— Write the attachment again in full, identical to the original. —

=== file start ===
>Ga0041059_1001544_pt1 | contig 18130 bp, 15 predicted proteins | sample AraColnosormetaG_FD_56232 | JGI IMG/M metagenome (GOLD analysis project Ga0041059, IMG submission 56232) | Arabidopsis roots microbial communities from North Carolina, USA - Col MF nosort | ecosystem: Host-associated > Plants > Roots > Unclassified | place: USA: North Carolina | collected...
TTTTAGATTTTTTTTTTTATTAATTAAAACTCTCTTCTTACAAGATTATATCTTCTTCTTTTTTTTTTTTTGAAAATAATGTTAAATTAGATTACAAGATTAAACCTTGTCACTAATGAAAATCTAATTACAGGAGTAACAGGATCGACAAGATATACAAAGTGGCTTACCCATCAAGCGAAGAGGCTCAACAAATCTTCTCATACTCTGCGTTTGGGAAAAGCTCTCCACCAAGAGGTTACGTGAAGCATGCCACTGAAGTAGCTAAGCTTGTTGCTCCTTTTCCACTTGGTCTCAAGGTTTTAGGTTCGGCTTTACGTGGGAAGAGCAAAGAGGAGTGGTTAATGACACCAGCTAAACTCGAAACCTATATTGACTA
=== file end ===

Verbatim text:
>Ga0041059_1001544_pt1 | contig 18130 bp, 15 predicted proteins | sample AraColnosormetaG_FD_56232 | JGI IMG/M metagenome (GOLD analysis project Ga0041059, IMG submission 56232) | Arabidopsis roots microbial communities from North Carolina, USA - Col MF nosort | ecosystem: Host-associated > Plants > Roots > Unclassified | place: USA: North Carolina | collected...
TTTTAGATTTTTTTTTTTATTAATTAAAACTCTCTTCTTACAAGATTATATCTTCTTCTTTTTTTTTTTTTGAAAATAATGTTAAATTAGATTACAAGATTAAACCTTGTCACTAATGAAAATCTAATTACAGGAGTAACAGGATCGACAAGATATACAAAGTGGCTTACCCATCAAGCGAAGAGGCTCAACAAATCTTCTCATACTCTGCGTTTGGGAAAAGCTCTCCACCAAGAGGTTACGTGAAGCATGCCACTGAAGTAGCTAAGCTTGTTGCTCCTTTTCCACTTGGTCTCAAGGTTTTAGGTTCGGCTTTACGTGGGAAGAGCAAAGAGGAGTGGTTAATGACACCAGCTAAACTCGAAACCTATATTGACTA